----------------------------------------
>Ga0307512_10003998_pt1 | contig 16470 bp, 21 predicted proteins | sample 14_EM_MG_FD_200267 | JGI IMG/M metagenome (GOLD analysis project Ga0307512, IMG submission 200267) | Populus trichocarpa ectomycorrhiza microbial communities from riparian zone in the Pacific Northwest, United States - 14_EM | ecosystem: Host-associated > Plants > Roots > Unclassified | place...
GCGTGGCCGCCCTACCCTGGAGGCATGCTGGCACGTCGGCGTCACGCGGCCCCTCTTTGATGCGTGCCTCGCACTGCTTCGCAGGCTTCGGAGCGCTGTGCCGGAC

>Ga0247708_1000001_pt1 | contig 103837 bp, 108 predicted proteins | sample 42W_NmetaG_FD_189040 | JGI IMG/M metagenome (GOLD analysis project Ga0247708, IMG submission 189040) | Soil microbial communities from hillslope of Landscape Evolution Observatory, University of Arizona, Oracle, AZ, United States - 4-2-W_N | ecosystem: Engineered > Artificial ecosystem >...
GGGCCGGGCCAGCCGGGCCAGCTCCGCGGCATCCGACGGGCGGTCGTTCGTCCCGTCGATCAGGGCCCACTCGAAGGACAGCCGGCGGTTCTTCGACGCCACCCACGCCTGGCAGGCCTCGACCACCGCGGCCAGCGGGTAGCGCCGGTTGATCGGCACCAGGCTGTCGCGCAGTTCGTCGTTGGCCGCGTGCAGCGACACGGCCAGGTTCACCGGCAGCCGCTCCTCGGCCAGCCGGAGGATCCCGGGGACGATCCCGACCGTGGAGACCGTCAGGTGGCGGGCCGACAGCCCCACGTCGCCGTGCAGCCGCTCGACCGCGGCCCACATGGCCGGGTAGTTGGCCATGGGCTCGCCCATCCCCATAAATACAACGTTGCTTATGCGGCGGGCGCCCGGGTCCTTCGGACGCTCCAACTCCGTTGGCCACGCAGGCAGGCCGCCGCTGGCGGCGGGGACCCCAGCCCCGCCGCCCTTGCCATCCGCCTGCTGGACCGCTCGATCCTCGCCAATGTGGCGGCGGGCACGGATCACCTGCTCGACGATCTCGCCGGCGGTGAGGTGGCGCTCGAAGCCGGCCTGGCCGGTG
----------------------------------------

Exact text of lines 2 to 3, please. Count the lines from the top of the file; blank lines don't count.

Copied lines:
GCGTGGCCGCCCTACCCTGGAGGCATGCTGGCACGTCGGCGTCACGCGGCCCCTCTTTGATGCGTGCCTCGCACTGCTTCGCAGGCTTCGGAGCGCTGTGCCGGAC

>Ga0247708_1000001_pt1 | contig 103837 bp, 108 predicted proteins | sample 42W_NmetaG_FD_189040 | JGI IMG/M metagenome (GOLD analysis project Ga0247708, IMG submission 189040) | Soil microbial communities from hillslope of Landscape Evolution Observatory, University of Arizona, Oracle, AZ, United States - 4-2-W_N | ecosystem: Engineered > Artificial ecosystem >...